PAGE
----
A Map of Tripoli, 1967 Essay

Marlene Reed Wetzel
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Sanderson holds a master of fine arts degree in fiction writing and is an independent writer. In this essay, Sanderson examines how Wetzel uses senseladen prose to create a vivid setting for her short story and to delineate the choice Carla must make between her previous life and a new life.

From the first sentence of Marlene Reed Wetzel's "A Map of Tripoli, 1967," the setting of Carla's crumbling marriage and concurrent romance with the exotic Mantini is firmly foreign. The tale opens with a symphony of street sounds: "horns and radios, bicycle bells, the voice of a rooster that the pots-and-pans man keeps as a pet. . . . the call to prayer from the Karamanli mosque hangs in the air." This is a scene full of life and activity, echoed a few paragraphs down, when Carla's first appearance in the story is heralded with colors and strong images: "White...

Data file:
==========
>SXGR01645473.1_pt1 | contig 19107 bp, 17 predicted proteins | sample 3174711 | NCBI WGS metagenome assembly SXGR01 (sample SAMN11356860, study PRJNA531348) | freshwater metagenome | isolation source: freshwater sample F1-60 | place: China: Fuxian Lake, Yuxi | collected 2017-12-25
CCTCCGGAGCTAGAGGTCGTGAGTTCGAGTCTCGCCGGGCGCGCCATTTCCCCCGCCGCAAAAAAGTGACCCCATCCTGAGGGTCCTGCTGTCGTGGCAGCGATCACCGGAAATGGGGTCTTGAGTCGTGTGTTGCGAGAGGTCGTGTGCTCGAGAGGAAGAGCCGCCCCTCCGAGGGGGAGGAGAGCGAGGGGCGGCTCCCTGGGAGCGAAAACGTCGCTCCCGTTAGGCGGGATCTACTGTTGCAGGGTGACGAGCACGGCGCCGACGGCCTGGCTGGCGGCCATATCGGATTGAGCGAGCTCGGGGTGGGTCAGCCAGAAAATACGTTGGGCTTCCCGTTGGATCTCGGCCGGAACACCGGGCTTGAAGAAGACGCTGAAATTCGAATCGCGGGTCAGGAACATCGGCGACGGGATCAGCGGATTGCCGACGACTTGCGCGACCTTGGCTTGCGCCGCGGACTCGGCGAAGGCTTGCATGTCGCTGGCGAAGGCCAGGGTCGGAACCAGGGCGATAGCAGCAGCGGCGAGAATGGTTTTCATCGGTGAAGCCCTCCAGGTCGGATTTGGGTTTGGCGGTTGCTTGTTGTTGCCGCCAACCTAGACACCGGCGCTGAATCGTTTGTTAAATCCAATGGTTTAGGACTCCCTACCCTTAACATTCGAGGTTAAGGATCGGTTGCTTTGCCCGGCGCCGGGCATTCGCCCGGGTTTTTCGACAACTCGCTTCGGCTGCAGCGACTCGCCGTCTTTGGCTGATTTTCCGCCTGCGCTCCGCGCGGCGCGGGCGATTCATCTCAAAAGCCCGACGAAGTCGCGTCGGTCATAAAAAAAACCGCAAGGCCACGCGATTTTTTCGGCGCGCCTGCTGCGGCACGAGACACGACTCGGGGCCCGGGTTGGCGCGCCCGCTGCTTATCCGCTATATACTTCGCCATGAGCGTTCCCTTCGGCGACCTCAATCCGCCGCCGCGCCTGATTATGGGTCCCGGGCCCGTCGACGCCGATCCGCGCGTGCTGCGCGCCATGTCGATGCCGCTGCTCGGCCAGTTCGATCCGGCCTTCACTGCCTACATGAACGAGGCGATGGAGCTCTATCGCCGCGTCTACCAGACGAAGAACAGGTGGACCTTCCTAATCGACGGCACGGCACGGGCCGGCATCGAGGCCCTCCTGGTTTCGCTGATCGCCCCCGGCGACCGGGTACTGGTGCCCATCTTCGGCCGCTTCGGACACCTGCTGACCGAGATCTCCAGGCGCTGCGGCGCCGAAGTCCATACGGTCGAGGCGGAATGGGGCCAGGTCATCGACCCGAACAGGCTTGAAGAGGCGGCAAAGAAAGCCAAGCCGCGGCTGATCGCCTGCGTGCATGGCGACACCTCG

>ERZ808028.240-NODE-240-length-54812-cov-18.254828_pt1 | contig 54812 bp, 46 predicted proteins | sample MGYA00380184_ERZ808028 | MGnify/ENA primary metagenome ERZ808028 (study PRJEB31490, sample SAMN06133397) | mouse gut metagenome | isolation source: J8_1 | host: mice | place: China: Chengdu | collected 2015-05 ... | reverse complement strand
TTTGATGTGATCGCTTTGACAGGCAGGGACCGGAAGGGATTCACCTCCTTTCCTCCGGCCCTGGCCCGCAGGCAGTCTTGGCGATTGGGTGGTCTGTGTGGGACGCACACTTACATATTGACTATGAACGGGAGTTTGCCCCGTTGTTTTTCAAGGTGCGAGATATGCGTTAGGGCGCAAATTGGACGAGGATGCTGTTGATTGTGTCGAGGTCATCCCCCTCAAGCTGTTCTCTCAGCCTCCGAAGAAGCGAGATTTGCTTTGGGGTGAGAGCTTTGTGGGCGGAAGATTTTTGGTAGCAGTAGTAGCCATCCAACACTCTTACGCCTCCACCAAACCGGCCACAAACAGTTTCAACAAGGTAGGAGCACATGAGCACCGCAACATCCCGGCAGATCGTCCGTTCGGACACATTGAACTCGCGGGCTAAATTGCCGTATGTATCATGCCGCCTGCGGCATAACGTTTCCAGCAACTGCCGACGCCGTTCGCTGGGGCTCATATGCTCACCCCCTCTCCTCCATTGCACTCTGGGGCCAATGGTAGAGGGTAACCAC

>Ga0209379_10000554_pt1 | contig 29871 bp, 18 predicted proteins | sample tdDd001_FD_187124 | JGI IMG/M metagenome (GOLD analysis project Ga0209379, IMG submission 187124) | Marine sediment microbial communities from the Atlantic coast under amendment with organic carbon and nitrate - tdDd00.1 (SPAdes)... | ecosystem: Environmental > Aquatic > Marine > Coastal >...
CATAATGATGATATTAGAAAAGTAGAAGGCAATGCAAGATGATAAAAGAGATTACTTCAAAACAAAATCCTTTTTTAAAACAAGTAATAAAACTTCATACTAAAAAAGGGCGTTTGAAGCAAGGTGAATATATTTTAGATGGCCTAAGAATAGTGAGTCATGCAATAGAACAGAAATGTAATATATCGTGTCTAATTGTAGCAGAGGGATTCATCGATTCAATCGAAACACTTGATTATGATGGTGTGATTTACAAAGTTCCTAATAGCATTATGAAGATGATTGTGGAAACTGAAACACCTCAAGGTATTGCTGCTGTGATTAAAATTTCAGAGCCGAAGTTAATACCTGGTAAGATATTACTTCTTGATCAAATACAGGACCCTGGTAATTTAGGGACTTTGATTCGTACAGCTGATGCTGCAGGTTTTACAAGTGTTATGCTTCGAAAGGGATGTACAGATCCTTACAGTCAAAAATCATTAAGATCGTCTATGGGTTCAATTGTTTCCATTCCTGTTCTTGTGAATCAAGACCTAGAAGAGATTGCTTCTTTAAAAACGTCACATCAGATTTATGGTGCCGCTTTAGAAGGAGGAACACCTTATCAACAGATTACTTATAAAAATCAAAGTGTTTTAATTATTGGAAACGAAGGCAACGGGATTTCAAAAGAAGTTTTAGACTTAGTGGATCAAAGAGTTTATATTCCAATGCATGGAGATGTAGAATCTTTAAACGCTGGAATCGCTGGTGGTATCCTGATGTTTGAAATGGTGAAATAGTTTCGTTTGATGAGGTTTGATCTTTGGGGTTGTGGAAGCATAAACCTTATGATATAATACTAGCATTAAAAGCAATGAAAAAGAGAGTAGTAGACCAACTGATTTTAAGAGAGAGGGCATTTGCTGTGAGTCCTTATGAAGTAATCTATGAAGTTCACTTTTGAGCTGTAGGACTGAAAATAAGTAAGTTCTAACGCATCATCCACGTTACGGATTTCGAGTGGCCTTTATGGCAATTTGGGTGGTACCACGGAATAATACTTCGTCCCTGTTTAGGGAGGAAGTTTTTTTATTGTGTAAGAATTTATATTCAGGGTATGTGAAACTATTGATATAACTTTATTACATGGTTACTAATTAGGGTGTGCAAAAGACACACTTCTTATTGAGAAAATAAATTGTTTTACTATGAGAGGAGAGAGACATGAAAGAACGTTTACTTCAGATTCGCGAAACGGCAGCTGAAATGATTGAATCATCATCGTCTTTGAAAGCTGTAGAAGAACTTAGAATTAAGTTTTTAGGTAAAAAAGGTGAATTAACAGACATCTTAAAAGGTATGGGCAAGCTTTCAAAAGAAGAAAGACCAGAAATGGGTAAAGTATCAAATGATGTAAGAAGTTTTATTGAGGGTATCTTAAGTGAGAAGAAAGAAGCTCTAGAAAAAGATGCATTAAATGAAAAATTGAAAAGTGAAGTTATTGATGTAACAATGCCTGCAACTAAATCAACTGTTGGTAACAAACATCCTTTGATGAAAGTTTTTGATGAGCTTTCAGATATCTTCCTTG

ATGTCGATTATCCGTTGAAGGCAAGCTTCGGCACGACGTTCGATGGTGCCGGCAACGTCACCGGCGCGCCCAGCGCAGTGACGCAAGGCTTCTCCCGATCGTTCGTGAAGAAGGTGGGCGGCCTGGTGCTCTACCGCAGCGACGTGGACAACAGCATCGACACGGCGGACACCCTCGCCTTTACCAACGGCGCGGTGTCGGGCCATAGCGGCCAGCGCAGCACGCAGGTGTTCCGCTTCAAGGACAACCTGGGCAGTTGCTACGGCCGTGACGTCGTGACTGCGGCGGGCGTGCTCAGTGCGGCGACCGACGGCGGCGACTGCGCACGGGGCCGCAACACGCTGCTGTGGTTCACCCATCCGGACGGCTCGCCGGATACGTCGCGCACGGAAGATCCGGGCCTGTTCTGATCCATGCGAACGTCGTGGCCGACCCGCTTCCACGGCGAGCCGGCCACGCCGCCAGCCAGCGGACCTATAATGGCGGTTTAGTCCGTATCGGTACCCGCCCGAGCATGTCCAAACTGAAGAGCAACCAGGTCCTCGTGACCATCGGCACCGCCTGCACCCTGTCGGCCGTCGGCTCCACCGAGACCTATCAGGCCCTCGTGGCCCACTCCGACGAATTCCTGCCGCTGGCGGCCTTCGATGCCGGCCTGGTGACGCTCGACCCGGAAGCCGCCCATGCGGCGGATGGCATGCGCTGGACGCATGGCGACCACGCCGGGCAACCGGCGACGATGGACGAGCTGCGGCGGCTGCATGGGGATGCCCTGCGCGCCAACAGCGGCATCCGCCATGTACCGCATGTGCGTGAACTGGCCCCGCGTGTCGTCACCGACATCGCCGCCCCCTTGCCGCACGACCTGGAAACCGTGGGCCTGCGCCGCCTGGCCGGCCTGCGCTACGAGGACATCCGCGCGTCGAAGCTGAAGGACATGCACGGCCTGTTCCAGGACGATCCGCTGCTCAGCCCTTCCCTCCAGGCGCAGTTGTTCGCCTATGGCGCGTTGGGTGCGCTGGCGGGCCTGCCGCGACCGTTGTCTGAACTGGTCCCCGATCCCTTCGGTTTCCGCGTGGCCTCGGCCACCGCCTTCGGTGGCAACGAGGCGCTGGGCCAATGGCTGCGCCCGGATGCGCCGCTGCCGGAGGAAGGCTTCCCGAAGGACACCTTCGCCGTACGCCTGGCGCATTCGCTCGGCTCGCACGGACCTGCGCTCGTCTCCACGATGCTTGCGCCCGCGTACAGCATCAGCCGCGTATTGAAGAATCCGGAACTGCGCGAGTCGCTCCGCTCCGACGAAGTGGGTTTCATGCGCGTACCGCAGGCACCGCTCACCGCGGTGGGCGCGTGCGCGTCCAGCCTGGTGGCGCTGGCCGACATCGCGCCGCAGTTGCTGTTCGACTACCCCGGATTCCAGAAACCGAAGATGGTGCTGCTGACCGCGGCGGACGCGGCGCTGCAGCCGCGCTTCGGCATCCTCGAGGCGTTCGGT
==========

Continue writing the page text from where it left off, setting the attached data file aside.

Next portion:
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This section contains 1,293 words
(approx. 4 pages at 400 words per page)
Buy the A Map of Tripoli, 1967 Study Guide
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A Map of Tripoli, 1967 from Gale. ©2005-2006 Thomson Gale, a part of the Thomson Corporation. All rights reserved.
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